After her first maternity leave, Marjie came back to work for Ruder Finn, which had merged with Levine’s firm. After her second maternity leave, Marjie started her own PR agency, today called Must Have Communications.
“I got a call from a former client whose army buddy was CEO of a hi-tech firm that needed public relations. He asked if I would be interested. That was 19 years ago.”
Among Marjie’s clients have been med-tech firms such as Gamida Cell, EarlySense and NanoRetina. Currently, she works with virtual personal trainer startup Kemtai and American startup RxE2, which is launching a decentralized clinical trial research platform for pharma.
“I sign on for projects where they’re actually helping people. It goes back to Uncle Abe. I’d walk through the door of his apartment and he’d ask, ‘Marjie Ruth’ – I am named after his late wife, Ruth – ‘what did you do for your fellow man today?’ That is ingrained in my psyche. At least once a day I try to do something selfless for someone,” she says.
Her paternal grandparents, Pauline and Benjamin Shanken, were cut from a similar cloth and Marjie notes that they were major contributors to Israel Bonds.
In a constantly changing business, Marjie has to stay on her toes. “I’m always listening, watching and learning. This is the key to reinvention, longevity and good client service,” she says.
“PR is not the same as it was 20 years ago, when it was all about the press release. Today, social media rules. The one constant, though, is maintaining good relationships – with clients and media alike – always keeping in mind everyone’s interests. This way, the client gets its story told and the journalist gets a really cool story to tell.”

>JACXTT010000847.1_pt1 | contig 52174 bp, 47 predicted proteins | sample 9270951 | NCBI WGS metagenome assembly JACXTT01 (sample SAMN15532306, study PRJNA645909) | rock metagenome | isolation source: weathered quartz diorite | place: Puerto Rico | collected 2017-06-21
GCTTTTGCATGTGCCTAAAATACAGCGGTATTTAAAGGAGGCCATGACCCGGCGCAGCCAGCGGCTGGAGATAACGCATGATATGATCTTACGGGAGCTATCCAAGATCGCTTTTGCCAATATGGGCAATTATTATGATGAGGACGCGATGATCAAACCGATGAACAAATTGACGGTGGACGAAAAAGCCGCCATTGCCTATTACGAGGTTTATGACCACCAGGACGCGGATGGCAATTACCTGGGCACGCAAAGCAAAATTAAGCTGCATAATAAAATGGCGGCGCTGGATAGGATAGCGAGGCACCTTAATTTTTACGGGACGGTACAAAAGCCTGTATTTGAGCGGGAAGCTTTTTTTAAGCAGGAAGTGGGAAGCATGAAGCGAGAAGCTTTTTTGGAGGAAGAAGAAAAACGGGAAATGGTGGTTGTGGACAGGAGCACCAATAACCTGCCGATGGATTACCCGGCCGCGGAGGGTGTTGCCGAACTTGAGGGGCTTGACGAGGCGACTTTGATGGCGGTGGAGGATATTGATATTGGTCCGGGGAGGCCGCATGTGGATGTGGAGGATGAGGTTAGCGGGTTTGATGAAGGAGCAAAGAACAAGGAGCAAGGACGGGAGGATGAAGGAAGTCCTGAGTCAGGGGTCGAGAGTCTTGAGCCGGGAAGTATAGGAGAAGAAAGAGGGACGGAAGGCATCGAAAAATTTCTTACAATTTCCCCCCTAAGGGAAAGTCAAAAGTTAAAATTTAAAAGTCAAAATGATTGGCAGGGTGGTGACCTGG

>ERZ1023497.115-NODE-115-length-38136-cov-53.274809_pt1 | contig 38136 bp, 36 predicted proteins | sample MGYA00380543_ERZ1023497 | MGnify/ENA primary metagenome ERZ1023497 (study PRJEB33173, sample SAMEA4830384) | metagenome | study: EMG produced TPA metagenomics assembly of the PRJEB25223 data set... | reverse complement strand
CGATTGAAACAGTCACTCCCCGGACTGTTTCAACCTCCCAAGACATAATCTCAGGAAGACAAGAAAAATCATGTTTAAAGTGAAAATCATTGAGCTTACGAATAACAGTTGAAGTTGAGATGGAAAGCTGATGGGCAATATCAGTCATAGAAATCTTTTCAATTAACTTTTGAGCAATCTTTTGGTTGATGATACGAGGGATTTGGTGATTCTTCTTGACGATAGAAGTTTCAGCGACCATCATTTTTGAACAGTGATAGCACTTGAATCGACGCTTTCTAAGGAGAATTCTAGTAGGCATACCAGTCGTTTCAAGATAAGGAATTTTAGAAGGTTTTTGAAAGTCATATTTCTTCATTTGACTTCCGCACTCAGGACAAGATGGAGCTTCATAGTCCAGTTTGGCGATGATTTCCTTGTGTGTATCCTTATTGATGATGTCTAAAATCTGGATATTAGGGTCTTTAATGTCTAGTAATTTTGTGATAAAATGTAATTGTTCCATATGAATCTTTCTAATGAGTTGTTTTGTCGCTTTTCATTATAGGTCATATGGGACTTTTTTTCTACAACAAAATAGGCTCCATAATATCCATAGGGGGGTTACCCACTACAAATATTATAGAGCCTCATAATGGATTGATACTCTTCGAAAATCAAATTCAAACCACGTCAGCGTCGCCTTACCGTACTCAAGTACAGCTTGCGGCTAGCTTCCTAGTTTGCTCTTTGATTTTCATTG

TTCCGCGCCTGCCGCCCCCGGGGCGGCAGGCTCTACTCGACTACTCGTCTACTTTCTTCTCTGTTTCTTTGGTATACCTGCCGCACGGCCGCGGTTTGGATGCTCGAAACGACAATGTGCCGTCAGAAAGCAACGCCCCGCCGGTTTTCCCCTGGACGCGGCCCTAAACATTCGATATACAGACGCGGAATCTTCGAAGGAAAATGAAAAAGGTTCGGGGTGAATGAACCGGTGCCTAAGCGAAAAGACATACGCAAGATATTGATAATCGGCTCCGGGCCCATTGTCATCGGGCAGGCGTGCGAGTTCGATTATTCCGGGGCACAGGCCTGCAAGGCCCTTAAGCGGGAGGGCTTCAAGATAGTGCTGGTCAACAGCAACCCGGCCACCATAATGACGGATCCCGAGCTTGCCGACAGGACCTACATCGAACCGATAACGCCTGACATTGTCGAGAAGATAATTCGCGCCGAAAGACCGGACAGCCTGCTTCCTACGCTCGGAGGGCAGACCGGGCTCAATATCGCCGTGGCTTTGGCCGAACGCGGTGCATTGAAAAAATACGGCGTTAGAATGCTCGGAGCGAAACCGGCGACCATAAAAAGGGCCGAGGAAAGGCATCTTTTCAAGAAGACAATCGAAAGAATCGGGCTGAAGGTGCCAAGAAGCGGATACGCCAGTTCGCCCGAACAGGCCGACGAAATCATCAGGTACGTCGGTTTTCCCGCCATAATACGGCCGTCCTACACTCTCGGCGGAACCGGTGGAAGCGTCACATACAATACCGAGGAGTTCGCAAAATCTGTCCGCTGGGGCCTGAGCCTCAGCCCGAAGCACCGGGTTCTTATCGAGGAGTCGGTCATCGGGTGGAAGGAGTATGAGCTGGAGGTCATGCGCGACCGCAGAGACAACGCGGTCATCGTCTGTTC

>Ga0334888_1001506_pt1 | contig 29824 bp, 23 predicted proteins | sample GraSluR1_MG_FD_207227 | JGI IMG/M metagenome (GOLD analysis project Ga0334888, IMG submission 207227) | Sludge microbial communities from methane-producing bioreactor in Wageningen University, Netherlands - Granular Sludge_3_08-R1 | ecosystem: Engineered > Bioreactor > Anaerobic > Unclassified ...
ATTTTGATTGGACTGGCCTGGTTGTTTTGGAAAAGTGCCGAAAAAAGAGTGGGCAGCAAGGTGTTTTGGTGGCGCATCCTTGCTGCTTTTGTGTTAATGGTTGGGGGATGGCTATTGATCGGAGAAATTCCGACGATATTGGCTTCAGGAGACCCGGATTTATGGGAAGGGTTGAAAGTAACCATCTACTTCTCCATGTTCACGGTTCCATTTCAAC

The pandemic didn’t put a dent in Marjie’s professional routine. “I’ve been working remotely for 20 years so I didn’t have even one little hiccup when we all started working at home. I multitask very well.”
Being based in Israel gives her an advantage with time zones, she adds. “During the course of our workday someone is awake in some country. Also, because we are ahead of Europe and the US, my global team of freelancers and I have plenty of advance time to manage last-minute requests for that day or fix any issues before folks wake up.”
Marjie praises Israel’s “unending ingenuity and talent.” But she’d like to see better efficiency.
“Oftentimes, issues or situations which should be easy to correct or where the next steps should be obvious, require moving-a-mountain-type exertion and persistence to achieve the goal. Doing the right thing shouldn’t be so difficult,” she notes. “A little more kindness and respect would go a long way.”
The Hadad children were brought up fully bilingual in both language and culture. Their 23-year-old son did combat service in the air force and is studying computer science. Their 20-year-old daughter is currently in the military and was recently recognized with an award of excellence. Their younger daughter, 15, is finishing junior high.
“I feel proud being the mother of Israeli children. It was a choice to bring them up here,” Marjie says. “I am also proud of the young adults they have become. Each carries the torch of kindness and respect, proactively and with grace.”